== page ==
Make it more like a murder mystery
- Stuart: A Life Backwards by Alexander Masters
Fourth Estate, 295 pp, £12.99, April 2005, ISBN 0 00 720036 6
The first time Alexander Masters met Stuart Shorter, he was crouched in a doorway next to the discount picture-framing shop round the corner from Sidney Sussex College in Cambridge: as it happens, the framing shop I used to work for as a sandwich boarder in my teens. Every Saturday the shop owner would hand me a board and a stack of leaflets and I’d hurry down to Christ’s Pieces, a public green in town which was also, I now know, Stuart’s home. I would dump the leaflets in the bin, sit on my board, and spend the rest of the day with my friends and the squatters and addicts who used to gather there in groups with bikes and dogs and radios.
It’s possible that Stuart was one of the people I spent my Saturdays with – though probably we missed each other by a couple of years. One thing I discovered reading this book is that, after I left it, Stuart burgled my junior school. Masters includes a police report of the incident, complete with a description of Stuart throwing a TV at one of the policemen who confronted him before he escaped across the village green and onto the high street, where he was finally apprehended and restrained. Another tenuous connection, since I seem to be looking for them, is that Stuart was looked after by a man who used to be part of my family: John Brock, who ran a drop-in centre in Cambridge as part of the Wintercomfort homeless charity. Stuart was one of the people who campaigned for John’s release after he was imprisoned, along with Wintercomfort’s director, Ruth Wyner, for ‘knowingly allowing’ heroin to be supplied at the drop-in centre, and became one half of the Cambridge Two. John Brock was my aunt’s partner until he left her for my uncle’s wife (my grandfather wanted to go after him with a shotgun, but my father dissuaded him) and he is now stepfather to my cousin. Although Stuart lived in varying degrees of proximity to me at various times, the chances are that we never met. From the age of 12, he spent most of his time in local care homes, prisons, on the Cambridge streets, or in sheltered housing.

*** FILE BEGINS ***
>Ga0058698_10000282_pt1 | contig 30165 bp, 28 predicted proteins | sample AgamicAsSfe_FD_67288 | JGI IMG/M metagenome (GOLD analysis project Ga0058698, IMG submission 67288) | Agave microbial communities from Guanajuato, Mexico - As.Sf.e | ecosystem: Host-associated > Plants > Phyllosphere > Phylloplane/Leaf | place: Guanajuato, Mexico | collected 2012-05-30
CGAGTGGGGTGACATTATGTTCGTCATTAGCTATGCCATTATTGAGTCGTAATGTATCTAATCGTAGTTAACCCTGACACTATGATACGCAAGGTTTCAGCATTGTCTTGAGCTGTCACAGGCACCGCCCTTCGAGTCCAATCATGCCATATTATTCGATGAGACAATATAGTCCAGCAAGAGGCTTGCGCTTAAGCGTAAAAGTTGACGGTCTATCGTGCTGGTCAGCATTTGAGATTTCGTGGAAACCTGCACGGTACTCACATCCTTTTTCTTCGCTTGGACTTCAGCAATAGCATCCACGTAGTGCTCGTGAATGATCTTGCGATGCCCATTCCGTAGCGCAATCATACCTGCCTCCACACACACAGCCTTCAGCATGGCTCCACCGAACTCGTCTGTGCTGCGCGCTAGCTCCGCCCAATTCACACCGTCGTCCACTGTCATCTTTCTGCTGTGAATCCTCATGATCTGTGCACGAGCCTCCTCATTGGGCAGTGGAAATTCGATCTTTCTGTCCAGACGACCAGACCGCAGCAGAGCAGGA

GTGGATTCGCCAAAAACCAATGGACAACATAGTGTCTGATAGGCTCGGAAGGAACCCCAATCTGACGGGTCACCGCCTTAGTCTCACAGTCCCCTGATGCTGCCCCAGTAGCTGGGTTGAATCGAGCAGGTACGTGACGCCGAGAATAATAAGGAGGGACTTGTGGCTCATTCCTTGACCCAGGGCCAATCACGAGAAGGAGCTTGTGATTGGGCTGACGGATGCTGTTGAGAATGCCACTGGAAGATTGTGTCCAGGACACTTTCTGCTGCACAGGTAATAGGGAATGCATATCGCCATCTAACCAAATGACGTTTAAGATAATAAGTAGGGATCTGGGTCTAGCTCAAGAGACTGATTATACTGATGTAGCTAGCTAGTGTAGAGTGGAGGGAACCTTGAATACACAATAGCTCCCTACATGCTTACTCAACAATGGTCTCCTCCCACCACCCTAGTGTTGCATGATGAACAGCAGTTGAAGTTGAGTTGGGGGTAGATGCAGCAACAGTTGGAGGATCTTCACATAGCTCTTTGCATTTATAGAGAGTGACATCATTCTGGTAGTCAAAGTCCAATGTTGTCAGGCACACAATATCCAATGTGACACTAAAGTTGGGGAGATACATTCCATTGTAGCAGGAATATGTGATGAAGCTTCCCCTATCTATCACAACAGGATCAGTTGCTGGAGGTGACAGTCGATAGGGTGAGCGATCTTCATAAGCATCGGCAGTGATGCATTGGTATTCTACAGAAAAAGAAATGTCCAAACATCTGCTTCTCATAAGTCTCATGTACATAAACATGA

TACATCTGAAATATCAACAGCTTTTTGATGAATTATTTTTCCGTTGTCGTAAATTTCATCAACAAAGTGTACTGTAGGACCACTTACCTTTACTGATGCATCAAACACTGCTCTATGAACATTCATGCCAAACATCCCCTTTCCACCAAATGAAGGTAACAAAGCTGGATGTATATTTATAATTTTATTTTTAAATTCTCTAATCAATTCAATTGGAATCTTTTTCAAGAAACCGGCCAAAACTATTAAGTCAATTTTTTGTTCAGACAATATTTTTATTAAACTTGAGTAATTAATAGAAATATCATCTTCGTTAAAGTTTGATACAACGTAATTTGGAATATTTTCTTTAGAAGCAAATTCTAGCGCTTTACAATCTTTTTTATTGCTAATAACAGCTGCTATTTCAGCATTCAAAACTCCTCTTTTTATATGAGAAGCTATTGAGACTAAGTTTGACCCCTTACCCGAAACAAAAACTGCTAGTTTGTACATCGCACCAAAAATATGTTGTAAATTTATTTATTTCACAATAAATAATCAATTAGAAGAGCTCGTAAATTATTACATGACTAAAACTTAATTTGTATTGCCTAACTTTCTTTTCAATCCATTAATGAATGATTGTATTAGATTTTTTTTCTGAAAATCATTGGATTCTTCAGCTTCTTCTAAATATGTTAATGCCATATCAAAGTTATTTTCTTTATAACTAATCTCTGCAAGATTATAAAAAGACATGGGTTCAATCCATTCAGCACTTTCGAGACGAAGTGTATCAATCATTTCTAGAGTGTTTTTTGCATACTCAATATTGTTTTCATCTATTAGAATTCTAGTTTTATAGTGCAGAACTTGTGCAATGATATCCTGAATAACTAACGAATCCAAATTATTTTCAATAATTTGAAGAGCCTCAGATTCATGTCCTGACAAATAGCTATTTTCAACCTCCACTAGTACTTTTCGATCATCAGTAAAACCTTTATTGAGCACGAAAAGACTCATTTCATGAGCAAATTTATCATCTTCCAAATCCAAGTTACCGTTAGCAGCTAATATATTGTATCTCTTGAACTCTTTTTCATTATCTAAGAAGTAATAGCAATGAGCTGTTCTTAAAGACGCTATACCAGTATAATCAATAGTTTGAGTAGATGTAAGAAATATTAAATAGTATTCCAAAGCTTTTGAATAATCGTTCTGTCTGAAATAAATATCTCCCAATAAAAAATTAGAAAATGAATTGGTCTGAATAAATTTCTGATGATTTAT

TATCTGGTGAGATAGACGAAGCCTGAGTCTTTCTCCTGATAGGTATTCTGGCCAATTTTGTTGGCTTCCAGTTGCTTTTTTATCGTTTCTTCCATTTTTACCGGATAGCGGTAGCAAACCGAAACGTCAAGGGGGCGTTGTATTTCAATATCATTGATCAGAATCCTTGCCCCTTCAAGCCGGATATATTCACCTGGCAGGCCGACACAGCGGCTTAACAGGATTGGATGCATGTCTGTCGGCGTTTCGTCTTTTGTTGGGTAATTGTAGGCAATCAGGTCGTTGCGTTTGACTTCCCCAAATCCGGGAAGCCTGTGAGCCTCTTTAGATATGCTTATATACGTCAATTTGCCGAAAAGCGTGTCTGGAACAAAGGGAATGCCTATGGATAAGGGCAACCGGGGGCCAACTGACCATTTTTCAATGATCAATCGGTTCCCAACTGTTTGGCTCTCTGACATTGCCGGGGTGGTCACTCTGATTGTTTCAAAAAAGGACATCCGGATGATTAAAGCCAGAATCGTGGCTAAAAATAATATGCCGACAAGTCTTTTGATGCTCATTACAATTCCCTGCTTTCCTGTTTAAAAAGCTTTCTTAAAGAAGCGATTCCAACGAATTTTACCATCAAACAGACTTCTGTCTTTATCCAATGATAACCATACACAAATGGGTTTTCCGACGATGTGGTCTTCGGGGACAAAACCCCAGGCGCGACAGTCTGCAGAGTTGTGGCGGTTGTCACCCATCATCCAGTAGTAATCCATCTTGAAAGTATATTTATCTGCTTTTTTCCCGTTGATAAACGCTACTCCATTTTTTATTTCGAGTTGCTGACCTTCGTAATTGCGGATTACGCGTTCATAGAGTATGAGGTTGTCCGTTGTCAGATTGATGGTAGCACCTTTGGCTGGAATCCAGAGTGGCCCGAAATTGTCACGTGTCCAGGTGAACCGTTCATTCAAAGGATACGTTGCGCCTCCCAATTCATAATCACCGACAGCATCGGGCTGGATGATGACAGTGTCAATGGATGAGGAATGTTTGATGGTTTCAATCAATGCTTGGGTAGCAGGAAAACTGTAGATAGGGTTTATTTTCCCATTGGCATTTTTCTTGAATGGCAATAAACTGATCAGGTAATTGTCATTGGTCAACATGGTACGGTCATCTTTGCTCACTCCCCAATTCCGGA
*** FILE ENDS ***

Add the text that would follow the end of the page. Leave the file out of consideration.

The idea of telling the story backwards was Stuart’s. The book opens with a hilarious account of him delivering his verdict on the first draft of Masters’s biography, which he has lugged back to Masters’s house in a striped Tesco carrier bag. He calls it ‘bollocks boring’ and demands something ‘like what Tom Clancy writes’, something ‘what people will read’. He is scornful of the barrage of academic quotations, footnotes and background research. What is reproduced here of his criticism sounds right to me and in the one or two places where Masters leaves in a stray footnote, or a definition of a streetwise phrase, you wish he had followed Stuart’s advice more closely. ‘Do it the other way round,’ Stuart tells Masters. ‘Make it more like a murder mystery. What murdered the boy I was? See? Write it backwards.’ Several drafts later, Masters reflects that
Stuart’s backwards inspiration has turned out to be excellent. At a swoop, it has solved the major problem of writing a biography of a man who is not famous. Even with a well-known person it can be boring work to spend the first fifty pages reading facts and guesses about Grandpa, Granny, Mum, Dad, subject aged one, two, three, seven, eight. But introduce Stuart to readers as he is now, a fully-fledged gawd-help-us, and he may just grab their interest straight away. By the time they reach his childhood, it is a matter of genuine interest how he turned into the person that he is. So we’ll move backwards, in stages, tacking like a sailboat against the wind. Familiar time flow – out the window. Homogeneous mood of reflectiveness – up in smoke. This way, an air of disruption from the start.
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[*] Aurum, 256 pp., £7.99, April 2004, 1 85410 970 7.